holding that "unsupported conclusions of a complaint are not considered admitted and are not sufficient to withstand a motion to dismiss"Summary of this case from One Energy Enters., LLC v. Ohio Dep't of Transp.
Submitted April 5, 1994 —
Decided June 22, 1994.
APPEAL from the Court of Appeals for Franklin County, No. 91AP-1181.
Ronald W. Seikbert, relator-appellant, filed a complaint in the Franklin County Court of Appeals on October 16, 1991 seeking a writ of mandamus to compel Reginald Wilkinson, Director of the Ohio Department of Rehabilitation and Correction, and Raymond Capots, Chairman of the Ohio Adult Parole Authority ("APA"), respondents-appellees, to release him from the Chillicothe Correctional Institution.
Seikbert's complaint alleged that he had entered into a plea agreement with the state of Ohio in November 1986 on a charge of attempted rape in the Hamilton County Court of Common Pleas. Seikbert was sentenced to a term of four-to-fifteen years on the attempted rape charge and a concurrent term of two years on a gross sexual imposition charge. According to Seikbert, his attorney had advised him that in return for his guilty plea, he would be released on parole after serving his minimum four-year term, as reduced by any good-time credits he would earn. Seikbert claimed that his release from prison following completion of his minimum term constituted part of the plea agreement. In 1989 and 1991, following parole hearings, the APA continued Seikbert's incarceration and did not release him on parole although his minimum term of incarceration, as reduced by his good-time credits, had expired.
On February 28, 1992, a referee of the court of appeals filed a report recommending that the court grant appellees' Civ.R. 12(B)(6) motion to dismiss Seikbert's complaint because it failed to state a claim upon which relief can be granted. Seikbert filed a notice of appeal from the referee's recommendation to this court instead of filing objections to the report. The court of appeals subsequently adopted the referee's report and dismissed the complaint.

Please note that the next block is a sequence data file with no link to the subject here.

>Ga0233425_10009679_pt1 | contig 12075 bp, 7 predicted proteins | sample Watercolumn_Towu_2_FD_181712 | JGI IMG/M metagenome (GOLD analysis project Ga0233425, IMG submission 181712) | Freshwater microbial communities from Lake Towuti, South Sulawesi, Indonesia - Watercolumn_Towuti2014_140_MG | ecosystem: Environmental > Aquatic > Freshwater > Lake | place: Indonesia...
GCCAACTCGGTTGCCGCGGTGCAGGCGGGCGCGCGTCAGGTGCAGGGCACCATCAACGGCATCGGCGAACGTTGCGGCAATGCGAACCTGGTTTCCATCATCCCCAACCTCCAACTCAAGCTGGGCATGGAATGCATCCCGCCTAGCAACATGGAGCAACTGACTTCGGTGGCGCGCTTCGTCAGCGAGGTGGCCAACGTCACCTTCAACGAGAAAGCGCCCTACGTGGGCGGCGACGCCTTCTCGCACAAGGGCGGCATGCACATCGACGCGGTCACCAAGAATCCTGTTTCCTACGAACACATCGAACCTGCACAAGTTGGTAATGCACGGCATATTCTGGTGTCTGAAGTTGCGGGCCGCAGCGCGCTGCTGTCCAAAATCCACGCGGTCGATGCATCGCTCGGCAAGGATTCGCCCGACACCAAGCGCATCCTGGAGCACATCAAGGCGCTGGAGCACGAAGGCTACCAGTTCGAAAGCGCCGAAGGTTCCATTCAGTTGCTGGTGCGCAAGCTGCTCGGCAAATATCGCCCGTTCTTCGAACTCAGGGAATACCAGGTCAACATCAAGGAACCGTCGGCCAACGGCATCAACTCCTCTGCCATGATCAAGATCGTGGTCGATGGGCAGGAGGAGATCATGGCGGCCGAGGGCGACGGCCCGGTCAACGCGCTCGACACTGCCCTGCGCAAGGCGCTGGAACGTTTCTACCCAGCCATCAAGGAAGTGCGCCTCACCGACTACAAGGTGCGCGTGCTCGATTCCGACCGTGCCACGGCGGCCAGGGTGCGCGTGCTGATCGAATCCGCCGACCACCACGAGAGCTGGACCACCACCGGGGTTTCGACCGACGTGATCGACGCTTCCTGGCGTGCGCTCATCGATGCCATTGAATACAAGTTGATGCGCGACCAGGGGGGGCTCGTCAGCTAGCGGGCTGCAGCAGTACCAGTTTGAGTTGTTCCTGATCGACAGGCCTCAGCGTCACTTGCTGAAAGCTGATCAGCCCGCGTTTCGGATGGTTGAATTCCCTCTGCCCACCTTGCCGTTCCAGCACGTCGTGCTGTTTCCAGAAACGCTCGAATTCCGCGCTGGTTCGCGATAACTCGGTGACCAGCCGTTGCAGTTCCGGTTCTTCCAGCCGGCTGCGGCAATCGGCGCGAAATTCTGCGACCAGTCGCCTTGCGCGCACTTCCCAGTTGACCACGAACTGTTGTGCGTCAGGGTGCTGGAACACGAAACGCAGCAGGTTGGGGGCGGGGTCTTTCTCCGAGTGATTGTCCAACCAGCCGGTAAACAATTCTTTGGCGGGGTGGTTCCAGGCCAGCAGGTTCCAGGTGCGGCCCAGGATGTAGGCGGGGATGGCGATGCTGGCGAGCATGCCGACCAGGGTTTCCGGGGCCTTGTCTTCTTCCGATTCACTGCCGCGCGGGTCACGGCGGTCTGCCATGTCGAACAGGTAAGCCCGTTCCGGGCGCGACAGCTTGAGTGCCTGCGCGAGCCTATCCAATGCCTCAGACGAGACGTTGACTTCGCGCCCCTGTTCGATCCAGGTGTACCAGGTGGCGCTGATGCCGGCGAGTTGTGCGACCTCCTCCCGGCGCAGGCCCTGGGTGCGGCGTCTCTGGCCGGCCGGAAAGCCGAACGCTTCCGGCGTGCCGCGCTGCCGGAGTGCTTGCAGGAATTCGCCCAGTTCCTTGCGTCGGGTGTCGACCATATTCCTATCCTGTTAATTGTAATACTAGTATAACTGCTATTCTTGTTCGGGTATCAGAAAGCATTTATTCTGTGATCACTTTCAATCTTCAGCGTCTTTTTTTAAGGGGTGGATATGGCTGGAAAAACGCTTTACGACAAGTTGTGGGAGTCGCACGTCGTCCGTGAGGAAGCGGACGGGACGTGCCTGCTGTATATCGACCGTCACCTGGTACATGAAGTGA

This cause is before the court upon an appeal as of right.
Ronald W. Seikbert, pro se.
Seikbert asserts that the court of appeals erred in dismissing his complaint for a writ of mandamus since the APA ignored his plea agreement by failing to release him on parole after his minimum term of incarceration had expired. In order to be entitled to a writ of mandamus, the relator must establish a clear legal right to the relief prayed for, that respondent has a clear legal duty to perform the requested act, and that relator has no plain and adequate remedy at law. State ex rel. Donaldson v. Alfred (1993), 66 Ohio St.3d 327, 329, 612 N.E.2d 717, 719.
In reviewing a complaint upon a motion to dismiss pursuant to Civ.R. 12(B)(6), a court must presume that all factual allegations are true and all reasonable inferences must be made in favor of the nonmoving party. Perez v. Cleveland (1993), 66 Ohio St.3d 397, 399, 613 N.E.2d 199, 200. Additionally, in order to dismiss a complaint under Civ.R. 12(B)(6), it must appear beyond doubt that relator/plaintiff can prove no set of facts warranting relief. O'Brien v. Univ. Community Tenants Union, Inc. (1975), 42 Ohio St.2d 242, 71 O.O.2d 223, 327 N.E.2d 753, syllabus. Nevertheless, unsupported conclusions of a complaint are not considered admitted and are not sufficient to withstand a motion to dismiss. See, e.g., State ex rel. Hickman v. Capots (1989), 45 Ohio St.3d 324, 544 N.E.2d 639 (an inmate must plead specific facts to withstand dismissal of a complaint for a writ of mandamus); cf. State ex rel. Horwitz v. Cuyahoga Cty. Court of Common Pleas, Probate Div. (1992), 65 Ohio St.3d 323, 325, 603 N.E.2d 1005, 1007 (Civ.R. 12[B] motions attack the sufficiency of the complaint and may not be used to summarily review the merits of a cause of action in mandamus.).